What do you think?  Do you ever feel like life is a series of petty dramas or small disasters? 

The English Boys by Julia Thomas – Book Review

4/5 Stars

Spoiler free section

The cover states”‘ ‘[An] emimently readable debut.’ – Kirkus Reviews” which I think is the nice way of saying that this book is surprisingly good.  This mystery is from a small publishing company and it doesn’t have the same slick cover art and editing as a mainstream book from a big publisher would.  I felt a little reticent if this book was going to be not quite up to par.

That said, it’s actually a pretty brilliant book.  It’s a murder mystery about the stabbing of the “manic pixie dream girl” Tamsyn Burke on her wedding day at West Minister Abbey. In classic murder mystery fashion, the list of suspects is limited to close family and friends present at the event.  Daniel Richardson (quickly absolved of all suspicion) is best friends with both Tamsyn and the groom, Hugh Ashley-Hunt.  Daniel and Tamsyn’s more introspective sister, Carey, team up to find the killer.

About half the book is flashbacks about how long time friends Daniel and Hugh first met Tamsyn, both fell in love with her and on how Tansyn eventually choose Hugh over Daniel.

I loved the feeling of reading this book.  It’s not really a “cozy” style mystery, but much of the book does give that safe feeling of curling up in front on a fireplace to enjoy the process of slipping into another world -one that you want to be in.  The editing is tight, but not reliant on cheap tricks to keep you galloping to the end. Instead, it allows you to appreciate the book for the story and the puzzle.

The balance between the police investigation and Daniel and Carey’s informal (and as pointed out many time, strongly frowned upon) investigation is a little awkward.  The police are stated to be very competent, but could they be a lot more proactive? Daniel and Carey are well aware that interfering in a police investigation is illegal and lament they’re lack of resources as civilians, but plod on anyway.  Are they the least bit worried that they could accidentally mess up evidence? I think the problem is that the author stays a little too close to reality on how the authorities would really feel about amateurs stepping into the role of the police.  We know it’s fiction, please stop reminding us of the real world.

An interesting departure of the real world, is the somewhat anachronistic nature of technology.  There are a lot of paper books and handwritten letters and very little googling in this book.  I think it might be partly due to the fact that although it was published 2016, it’s possible that the author starting writing it before everyone had a smart phone.  Intentional or not, the lack of intrusion of recent technology contributed to the safe and serene feeling the first 3/4 of the book gave me.  I like this world.  Part of me would rather live in this world, frankly.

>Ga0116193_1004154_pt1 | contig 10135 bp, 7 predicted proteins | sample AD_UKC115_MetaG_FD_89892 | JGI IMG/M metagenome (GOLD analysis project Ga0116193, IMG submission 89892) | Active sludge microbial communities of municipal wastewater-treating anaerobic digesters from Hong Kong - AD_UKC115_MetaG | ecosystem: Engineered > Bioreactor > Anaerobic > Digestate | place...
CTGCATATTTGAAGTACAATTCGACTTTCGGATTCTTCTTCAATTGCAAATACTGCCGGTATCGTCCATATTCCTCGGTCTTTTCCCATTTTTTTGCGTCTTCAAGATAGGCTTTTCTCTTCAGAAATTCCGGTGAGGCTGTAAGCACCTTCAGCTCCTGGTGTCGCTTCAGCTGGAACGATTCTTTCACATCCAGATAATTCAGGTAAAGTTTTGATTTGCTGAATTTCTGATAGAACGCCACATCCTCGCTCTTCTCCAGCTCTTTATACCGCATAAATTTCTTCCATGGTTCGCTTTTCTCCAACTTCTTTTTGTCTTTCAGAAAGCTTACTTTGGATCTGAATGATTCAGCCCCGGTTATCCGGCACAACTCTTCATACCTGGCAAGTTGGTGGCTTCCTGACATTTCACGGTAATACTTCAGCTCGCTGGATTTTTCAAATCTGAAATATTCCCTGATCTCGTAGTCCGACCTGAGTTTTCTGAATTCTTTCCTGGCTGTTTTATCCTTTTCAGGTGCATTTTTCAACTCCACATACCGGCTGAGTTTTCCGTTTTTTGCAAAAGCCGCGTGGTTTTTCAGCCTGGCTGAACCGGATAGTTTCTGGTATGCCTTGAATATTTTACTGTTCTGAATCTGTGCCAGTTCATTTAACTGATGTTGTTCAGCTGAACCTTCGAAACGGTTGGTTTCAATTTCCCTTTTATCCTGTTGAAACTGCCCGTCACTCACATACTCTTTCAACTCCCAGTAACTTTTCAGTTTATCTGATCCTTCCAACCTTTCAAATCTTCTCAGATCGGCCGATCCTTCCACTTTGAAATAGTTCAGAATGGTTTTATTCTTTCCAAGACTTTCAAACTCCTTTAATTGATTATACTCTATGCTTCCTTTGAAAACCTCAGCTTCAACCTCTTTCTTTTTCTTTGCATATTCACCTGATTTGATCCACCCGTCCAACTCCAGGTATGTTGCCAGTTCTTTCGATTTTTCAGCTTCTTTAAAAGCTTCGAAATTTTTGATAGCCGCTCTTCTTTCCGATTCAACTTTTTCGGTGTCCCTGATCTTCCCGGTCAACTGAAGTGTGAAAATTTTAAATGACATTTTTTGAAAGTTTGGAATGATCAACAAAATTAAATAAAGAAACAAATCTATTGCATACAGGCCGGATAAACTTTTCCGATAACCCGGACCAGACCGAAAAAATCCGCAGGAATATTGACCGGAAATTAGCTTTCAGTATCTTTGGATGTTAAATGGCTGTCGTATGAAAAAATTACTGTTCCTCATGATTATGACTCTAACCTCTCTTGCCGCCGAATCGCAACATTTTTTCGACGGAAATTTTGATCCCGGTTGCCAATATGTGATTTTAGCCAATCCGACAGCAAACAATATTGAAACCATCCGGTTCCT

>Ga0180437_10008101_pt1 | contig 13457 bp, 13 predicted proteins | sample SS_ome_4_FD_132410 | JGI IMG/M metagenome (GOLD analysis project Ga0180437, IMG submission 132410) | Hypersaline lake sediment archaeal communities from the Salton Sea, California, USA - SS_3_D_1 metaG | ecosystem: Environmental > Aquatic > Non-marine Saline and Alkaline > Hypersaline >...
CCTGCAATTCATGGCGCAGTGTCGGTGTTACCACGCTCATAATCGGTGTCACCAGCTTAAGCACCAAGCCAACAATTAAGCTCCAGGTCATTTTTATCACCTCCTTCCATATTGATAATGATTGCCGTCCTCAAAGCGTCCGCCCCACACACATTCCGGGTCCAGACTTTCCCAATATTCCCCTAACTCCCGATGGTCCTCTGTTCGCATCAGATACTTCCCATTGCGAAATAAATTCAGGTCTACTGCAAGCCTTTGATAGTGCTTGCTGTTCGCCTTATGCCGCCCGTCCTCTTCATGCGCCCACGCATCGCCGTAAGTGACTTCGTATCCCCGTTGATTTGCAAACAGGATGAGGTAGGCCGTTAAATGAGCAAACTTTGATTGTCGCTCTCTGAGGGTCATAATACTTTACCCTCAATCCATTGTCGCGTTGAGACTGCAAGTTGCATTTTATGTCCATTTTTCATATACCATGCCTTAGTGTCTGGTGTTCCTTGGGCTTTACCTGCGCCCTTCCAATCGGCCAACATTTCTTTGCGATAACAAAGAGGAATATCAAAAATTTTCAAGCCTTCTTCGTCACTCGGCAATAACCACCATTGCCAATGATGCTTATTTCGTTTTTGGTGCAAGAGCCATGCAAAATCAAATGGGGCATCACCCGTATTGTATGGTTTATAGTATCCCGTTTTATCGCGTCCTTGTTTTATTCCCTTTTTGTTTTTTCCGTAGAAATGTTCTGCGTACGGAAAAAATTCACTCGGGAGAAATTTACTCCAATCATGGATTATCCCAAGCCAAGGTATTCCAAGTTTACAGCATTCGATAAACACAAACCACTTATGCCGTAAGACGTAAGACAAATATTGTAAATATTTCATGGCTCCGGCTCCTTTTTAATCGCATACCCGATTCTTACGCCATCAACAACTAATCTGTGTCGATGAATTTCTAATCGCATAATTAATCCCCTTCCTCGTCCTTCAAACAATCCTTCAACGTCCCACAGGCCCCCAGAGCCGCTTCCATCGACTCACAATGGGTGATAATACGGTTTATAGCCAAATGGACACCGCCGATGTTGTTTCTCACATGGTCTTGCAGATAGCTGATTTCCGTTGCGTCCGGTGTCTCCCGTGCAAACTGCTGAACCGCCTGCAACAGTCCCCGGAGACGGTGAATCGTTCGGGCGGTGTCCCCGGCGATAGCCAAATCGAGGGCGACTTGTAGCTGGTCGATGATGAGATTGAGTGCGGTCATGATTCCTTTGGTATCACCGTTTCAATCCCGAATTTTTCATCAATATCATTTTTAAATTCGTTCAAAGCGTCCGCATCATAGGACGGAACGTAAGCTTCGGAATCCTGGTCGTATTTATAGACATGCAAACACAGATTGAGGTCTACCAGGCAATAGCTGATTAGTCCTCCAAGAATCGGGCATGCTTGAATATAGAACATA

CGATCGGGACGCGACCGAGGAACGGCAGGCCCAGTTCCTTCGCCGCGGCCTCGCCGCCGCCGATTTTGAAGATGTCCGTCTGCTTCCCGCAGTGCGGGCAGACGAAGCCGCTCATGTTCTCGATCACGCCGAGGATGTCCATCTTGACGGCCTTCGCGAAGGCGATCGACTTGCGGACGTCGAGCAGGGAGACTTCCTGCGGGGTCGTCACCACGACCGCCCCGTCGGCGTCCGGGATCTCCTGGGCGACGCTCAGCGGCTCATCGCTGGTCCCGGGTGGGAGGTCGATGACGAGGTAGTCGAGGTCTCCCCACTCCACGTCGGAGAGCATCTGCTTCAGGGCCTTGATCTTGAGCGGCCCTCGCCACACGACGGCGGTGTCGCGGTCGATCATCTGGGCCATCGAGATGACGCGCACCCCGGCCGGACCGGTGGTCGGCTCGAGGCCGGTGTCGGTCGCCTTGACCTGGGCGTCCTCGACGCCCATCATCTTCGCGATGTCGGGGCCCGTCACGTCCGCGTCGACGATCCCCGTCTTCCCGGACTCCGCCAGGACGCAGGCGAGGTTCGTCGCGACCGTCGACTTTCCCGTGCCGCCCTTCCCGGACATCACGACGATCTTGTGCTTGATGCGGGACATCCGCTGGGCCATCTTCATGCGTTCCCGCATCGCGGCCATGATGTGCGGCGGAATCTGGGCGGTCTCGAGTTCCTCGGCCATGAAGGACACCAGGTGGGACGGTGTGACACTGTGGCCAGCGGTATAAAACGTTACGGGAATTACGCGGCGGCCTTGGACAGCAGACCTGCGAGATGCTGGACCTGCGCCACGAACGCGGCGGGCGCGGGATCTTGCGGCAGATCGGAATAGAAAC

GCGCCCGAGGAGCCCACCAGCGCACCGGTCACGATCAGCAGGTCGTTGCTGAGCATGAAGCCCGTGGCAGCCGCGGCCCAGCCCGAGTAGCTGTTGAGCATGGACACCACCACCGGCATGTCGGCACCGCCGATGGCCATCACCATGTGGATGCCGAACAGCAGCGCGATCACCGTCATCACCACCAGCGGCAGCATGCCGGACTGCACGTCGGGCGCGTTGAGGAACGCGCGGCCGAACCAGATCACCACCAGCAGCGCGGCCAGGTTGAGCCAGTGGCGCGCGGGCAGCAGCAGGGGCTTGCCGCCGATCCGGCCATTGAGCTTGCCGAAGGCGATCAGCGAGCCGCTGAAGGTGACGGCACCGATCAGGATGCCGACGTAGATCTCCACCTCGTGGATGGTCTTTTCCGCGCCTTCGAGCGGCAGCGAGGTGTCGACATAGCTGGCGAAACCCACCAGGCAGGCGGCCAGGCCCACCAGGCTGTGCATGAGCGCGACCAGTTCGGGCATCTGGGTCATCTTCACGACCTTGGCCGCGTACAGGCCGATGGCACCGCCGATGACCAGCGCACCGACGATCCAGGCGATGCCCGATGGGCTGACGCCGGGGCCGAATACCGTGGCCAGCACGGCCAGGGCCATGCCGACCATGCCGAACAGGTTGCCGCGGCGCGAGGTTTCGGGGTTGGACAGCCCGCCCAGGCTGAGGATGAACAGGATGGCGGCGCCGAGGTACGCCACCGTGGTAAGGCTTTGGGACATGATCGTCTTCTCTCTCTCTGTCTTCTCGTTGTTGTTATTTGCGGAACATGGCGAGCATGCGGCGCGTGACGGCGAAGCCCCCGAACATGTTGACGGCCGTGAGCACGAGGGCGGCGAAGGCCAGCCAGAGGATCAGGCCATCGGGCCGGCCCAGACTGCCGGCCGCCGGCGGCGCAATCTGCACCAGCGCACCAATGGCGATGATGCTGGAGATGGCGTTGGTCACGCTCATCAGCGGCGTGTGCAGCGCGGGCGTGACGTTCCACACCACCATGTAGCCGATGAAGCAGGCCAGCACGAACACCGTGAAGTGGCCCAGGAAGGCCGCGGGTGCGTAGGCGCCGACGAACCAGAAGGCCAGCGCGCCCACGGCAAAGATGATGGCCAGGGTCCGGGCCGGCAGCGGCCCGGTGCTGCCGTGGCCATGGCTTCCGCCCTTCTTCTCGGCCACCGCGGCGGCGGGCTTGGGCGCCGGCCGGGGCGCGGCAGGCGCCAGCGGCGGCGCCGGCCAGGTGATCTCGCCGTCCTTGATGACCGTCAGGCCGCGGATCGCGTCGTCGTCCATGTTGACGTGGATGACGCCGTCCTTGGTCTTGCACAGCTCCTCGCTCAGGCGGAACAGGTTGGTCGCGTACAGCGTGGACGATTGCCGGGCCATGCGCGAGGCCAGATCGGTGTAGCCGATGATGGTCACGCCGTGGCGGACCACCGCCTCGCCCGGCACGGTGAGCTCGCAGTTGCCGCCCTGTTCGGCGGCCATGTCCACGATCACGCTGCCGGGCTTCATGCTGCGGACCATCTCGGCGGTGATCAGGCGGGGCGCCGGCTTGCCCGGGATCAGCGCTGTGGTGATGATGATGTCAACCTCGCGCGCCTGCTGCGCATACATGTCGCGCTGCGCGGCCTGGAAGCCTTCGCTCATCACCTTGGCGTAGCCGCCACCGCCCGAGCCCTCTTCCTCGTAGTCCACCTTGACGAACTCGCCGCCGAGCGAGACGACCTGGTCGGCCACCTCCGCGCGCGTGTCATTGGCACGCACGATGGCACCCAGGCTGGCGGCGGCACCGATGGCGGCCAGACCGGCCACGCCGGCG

This last section contains information that could be a bit of a spoiler

I originally was annoyed with Tamsyn’s personality.  Like everyone else, I’ve had some pretty free spirited friends, but I’ve never met a manic pixie dream girl, which was what I perceived Tamsyn to be.  But then the author turns the whole idea on its head and adds many many layers of complexity to Tamsyn’s character that actually support the idea of how a young women could be incredibly free-spirited and compulsive but also a completely real person.  She uses the manic pixie dream girl concept as a kind of a red herring and it ends up in a really interesting place.

I thought that the puzzle part of this story, the mystery, was very good.  But I was a little bit caught of guard by the way the final reveal unfolded.  Most mystery author’s add some big final twists and while this book had those, they weren’t done in the traditional way.  There’s no real reason why it should be done in a certain why, it just caught me a little off guard.  Maybe that’s a plus and not a minus.  I can’t decide

Conclusion, No spoilers

I would totally recommend this book to anyone even somewhat interested in mystery.  The plot mainly hinged on the puzzle, but it’s just overall an enjoyable, interesting, and clever book.

Honesty in Book Reviewing (and Journalism)

When it’s about a book review, it’s always personal.

I’m writing in response to an article on the New Yorker website titled “BILL O’REILLY’S SELF-AGGRANDIZING SENSE OF PERSECUTION” by Margarget Talbot.  All references sited below.

The focus of Talbot’s article was about libeling -er, furthering the story on- Bill O’Reilly since he parted ways with Fox News on April 19, 2017 and launched “The No Spin News” podcast from his website.   She gleans through O’Reilly’s books, some of them co-written with Martin Dugard, looking for proof of weakness of character.  The second to last paragraph particularly caught my eye and ire:

“In a 2015 review of the ‘Killing’ books, the Slate book critic Laura Miller noted one of their most persistent themes: ‘the physical vulnerability of “important people,” who, despite being valiant and powerful white men (or Margaret Thatcher), are still tragically subject to their own failing flesh.’ Miller continues, ‘No matter their greatness, or how resolutely they set out to fulfill their destinies, or the daunting challenges they have surmounted, their triumphs will tempt vile enemies to try to assassinate them, enemies who will sometimes succeed.’ ”

Laura Miller’s “review” is a criticism of Bill O’Reilly himself, an accusation of did he actually co-write any the Killing books, and just generally an opportunity to make him look bad. And long, so so so painfully long.  But I’m not going to do a review of a book review. I’ll let you read it for yourself if you’re so inclined.

But I have three main problems with Talbot and Miller’s articles: 1) The mocking of the assignation attempts and deaths of three presidents, an US General, and the important historical figure of Jesus.  2) Did Talbot just call Jesus and the Imperial Japanese army are white? and 3) Putting a political agenda in what should be an honest book review.